"At Uber, we say, 'Always be hustling'...
You've got to have a little hustle in you."
-- Travis Kalanick
The words of Travis Kalanick, founder and former CEO of ride-hailing titan Uber Technologies, probably ring true to many Americans -- especially young ones. That's because a lot of them have a side hustle and are working more than one job.
Here are some more findings from the Bankrate.com report:
- Having a side hustle is generally not an occasional thing. Fully 86% of those generating income on the side do so at least monthly.
- These side gigs generate meaningful sums. Among those generating extra income at least monthly, 36% generate more than $500 extra per month. That translates to more than $6,000 per year.
- The age cohort most likely to have a side hustle is millennials, folks aged 18 to 26. About 28% of them have more than one source of income.
- Most side hustlers are not in it for fun. A majority of them -- 54% -- are using the extra funds to pay for regular expenses as opposed to considering it extra disposable income.
If you're wondering why millennials lead the pack in side hustles, here are two good explanations: Many of them are carrying significant debt, and most of them are very comfortable in the online world, which offers lots of ways to generate some extra moola. (According to the National Association of Colleges and Employers, the average 25 year old recently had about $31,000 in debt.)
You may now be wondering if there's anything you might be able to do to bring in $6,000 or more each year. If so, you're in luck.
Side hustle suggestions: How you might bring in extra income
Here are a bunch of ways that you might generate some extra income for yourself or your family:
- A part-time job: You might work as a stocker or cashier at a local retailer for a few hours per week. If you work 10 hours a week for $12 per hour, you're looking at $120 per week, or about $6,000 per year. Join a catering company, and you can agree to work at events that fit into your schedule.
- Freelance: Lots of people are working as freelancers or contractors for their primary income these days -- but you might do such work for secondary income, too. Freelance and contract work can be found for those interested in writing, editing, design, illustration, photography, translation, programming, medical transcription, consulting, and so on. Many such jobs can be done at home, too.
- Apply your skills: Think about what you can do that others value. You might, for example, tutor students in subjects you know, offer language, art, or music lessons, sell crafts you make on Etsy, make and sell furniture or knitted sweaters, and so on. If you're handy, you might do some handy-person jobs for people in your neighborhood. Check out sites such as TaskRabbit.com, where people are searching for someone to fix something, build something, deliver something, assemble something, clean something, and so on.
- Drive: You might pick up extra cash regularly by picking up and delivering passengers as an Uber or Lyft driver. You might, alternatively, deliver packages. Amazon.com, for example, pays people to deliver packages via its Amazon Flex program.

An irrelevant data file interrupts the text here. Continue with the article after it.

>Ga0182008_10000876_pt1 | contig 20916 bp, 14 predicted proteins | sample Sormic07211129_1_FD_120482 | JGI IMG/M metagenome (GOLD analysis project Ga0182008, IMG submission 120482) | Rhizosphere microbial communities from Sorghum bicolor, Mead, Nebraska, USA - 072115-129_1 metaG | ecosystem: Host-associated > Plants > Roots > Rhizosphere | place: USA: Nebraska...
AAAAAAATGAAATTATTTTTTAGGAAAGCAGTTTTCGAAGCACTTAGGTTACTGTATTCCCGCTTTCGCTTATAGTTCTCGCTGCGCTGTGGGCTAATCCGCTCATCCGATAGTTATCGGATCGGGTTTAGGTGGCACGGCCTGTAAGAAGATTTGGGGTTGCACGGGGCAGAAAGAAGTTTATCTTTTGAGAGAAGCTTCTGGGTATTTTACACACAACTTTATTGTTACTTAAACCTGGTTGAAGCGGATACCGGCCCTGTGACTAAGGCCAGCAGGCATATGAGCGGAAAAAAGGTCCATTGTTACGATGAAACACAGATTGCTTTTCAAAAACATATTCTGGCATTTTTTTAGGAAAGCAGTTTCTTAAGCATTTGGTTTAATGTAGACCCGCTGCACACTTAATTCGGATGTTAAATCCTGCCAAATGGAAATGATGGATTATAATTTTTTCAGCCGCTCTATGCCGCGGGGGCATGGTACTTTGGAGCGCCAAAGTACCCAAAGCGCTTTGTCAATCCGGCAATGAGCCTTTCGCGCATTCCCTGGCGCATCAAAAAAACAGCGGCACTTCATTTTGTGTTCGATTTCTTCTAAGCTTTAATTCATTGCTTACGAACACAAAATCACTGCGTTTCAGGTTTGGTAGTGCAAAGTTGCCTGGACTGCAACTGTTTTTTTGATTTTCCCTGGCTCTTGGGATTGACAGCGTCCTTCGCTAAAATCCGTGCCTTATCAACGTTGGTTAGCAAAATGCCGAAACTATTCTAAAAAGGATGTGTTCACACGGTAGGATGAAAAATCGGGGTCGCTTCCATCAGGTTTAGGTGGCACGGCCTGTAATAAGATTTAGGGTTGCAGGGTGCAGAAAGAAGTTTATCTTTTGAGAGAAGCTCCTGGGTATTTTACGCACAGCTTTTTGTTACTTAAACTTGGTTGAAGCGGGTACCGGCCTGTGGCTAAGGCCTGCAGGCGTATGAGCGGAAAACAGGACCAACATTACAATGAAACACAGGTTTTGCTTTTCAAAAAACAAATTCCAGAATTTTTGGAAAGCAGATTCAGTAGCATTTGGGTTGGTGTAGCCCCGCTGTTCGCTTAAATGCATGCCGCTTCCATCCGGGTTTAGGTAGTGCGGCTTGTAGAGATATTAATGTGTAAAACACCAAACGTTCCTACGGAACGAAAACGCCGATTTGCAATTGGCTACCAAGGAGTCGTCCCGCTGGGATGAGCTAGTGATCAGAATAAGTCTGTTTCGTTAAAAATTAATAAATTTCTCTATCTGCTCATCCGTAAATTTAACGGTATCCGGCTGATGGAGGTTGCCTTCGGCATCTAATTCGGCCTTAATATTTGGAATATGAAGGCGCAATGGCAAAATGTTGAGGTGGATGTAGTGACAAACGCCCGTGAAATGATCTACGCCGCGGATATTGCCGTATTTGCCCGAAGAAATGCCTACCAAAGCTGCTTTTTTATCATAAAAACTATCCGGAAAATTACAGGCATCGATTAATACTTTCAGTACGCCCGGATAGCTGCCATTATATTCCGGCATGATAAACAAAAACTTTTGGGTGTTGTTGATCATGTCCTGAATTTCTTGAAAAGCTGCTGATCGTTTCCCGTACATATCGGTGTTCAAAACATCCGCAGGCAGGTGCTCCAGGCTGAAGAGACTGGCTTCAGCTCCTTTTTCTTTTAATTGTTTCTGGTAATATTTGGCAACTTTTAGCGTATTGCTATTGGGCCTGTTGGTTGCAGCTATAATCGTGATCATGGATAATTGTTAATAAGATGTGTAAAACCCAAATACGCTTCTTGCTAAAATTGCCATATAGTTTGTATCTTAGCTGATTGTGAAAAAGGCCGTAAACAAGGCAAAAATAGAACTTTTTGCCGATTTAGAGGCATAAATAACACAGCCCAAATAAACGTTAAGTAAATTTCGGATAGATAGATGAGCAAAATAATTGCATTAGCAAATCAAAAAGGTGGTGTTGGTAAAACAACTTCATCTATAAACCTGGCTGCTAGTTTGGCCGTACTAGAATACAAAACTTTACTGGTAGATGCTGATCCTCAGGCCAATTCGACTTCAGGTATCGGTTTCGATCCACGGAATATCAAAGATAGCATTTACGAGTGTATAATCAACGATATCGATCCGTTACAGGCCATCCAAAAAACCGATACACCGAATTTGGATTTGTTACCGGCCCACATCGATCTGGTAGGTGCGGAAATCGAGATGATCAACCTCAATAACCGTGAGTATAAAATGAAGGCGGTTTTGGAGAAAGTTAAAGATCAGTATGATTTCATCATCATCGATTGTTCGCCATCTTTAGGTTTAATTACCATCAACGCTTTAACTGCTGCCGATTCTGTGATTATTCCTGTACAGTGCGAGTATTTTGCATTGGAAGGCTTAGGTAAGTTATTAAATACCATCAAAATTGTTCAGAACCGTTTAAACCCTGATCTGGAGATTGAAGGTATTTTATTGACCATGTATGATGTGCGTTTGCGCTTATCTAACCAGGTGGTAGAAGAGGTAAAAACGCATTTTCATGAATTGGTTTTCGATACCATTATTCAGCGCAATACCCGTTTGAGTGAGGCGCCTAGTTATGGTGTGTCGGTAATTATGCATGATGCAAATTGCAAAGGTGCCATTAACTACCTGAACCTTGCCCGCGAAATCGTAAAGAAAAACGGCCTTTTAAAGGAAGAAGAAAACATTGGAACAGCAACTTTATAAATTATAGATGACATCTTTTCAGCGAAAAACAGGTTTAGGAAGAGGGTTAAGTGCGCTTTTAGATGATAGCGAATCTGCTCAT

- Rent out space: Via companies such as Airbnb and Home Away, you can rent out rooms in your home, or your entire house or apartment, whenever you can and want to. If you can rent out an extra bedroom for $50 per night once a week, on average, you're looking at $2,600 in income each year. Depending on where you live, you might get $100 to $200, or more, per night renting out your entire apartment. You might even generate funds for a nice vacation by letting someone pay to stay in the home you vacated for it. If you have some extra driveway space or an extra garage space in an area where parking is tight, you might rent out a parking spot, too.
- Marry people: You may be able to qualify to officiate at weddings. (The rules vary by location and in many places, it's not hard to qualify.) You could make a few hundred dollars each time you marry a couple. Of course, this gig requires a little more work than just showing up on the wedding day. You'll likely need to meet with the couples and agree on wording and a program.
- Care for kids or pets: You might babysit local kids, or walk dogs now and then, to make some extra money.
On the other hand...
You might not want to just jump at any side hustle, though. It's worth thinking through all your options and keeping the big picture in mind. For example, instead of spending a few years working a simple part-time job unrelated to your career, you might invest extra time and energy trying to further yourself in your career in order to ultimately earn more. For example, you might take some courses, or earn a degree or certification, that can help you professionally. Or you might just read a lot and learn on the job by asking questions.
You might also use a side hustle to explore an area of interest that could turn into a career. If you're interested in being a full-time illustrator, for example, you might work on making some extra money doing freelance illustration and see how that goes. If you think you'd like to work at a gym, you might get certified to lead group fitness classes and then make a little money on the side teaching a few classes per week, seeing how you like the work and the setting.
Working more will consume more of your very limited hours and may make you less available to loved ones. If so, take care to spend as much high-quality time with them as you can. Aim for balance, so you're not neglecting important parts of your life.
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